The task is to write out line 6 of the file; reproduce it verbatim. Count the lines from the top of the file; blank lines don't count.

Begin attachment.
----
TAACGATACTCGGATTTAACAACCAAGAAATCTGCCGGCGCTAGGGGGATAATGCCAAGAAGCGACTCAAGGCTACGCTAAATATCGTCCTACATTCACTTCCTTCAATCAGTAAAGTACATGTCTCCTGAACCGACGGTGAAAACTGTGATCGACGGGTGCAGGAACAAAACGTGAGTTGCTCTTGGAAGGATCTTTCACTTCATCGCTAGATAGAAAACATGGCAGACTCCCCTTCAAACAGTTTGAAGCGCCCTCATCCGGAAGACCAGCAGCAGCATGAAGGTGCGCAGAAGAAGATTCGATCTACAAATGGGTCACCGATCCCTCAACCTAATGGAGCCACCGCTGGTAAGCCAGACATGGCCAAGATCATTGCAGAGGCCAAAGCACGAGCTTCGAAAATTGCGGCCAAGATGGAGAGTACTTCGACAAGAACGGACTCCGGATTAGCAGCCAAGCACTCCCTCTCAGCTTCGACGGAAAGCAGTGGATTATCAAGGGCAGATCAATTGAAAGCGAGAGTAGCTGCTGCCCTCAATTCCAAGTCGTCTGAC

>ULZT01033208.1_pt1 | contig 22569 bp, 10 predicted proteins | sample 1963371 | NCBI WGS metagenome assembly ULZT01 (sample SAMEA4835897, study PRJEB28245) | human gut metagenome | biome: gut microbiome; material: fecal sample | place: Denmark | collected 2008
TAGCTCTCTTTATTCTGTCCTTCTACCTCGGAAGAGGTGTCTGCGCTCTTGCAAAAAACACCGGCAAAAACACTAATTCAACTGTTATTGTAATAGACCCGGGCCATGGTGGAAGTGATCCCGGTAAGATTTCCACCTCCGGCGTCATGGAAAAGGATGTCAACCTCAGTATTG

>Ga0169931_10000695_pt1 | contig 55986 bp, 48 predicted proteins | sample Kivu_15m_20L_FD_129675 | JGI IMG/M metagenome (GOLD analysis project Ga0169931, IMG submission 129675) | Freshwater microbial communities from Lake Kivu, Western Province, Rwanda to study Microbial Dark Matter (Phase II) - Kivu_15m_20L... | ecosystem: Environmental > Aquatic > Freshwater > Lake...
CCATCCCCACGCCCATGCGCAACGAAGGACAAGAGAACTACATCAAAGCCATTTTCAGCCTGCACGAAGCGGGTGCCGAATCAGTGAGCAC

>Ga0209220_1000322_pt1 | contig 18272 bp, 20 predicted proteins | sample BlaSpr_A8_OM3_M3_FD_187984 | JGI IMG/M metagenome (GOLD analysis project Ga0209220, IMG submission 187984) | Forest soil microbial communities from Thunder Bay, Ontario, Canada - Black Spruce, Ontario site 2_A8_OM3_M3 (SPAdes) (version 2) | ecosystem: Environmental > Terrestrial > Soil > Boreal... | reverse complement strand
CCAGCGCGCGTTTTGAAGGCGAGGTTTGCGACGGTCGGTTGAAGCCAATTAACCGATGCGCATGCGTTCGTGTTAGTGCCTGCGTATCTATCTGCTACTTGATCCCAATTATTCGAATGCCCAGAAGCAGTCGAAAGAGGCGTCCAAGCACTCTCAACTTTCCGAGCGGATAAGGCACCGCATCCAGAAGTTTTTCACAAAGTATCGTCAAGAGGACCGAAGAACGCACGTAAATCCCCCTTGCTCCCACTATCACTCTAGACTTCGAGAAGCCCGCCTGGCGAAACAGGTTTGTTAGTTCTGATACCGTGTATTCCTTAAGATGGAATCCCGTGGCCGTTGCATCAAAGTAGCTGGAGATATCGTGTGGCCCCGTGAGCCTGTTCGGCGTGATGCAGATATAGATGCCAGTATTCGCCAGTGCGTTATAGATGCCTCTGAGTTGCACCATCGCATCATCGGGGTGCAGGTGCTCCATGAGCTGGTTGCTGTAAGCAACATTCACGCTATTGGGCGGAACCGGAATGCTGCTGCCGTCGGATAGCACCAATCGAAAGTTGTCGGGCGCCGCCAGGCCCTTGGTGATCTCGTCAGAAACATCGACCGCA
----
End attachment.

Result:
>Ga0209220_1000322_pt1 | contig 18272 bp, 20 predicted proteins | sample BlaSpr_A8_OM3_M3_FD_187984 | JGI IMG/M metagenome (GOLD analysis project Ga0209220, IMG submission 187984) | Forest soil microbial communities from Thunder Bay, Ontario, Canada - Black Spruce, Ontario site 2_A8_OM3_M3 (SPAdes) (version 2) | ecosystem: Environmental > Terrestrial > Soil > Boreal... | reverse complement strand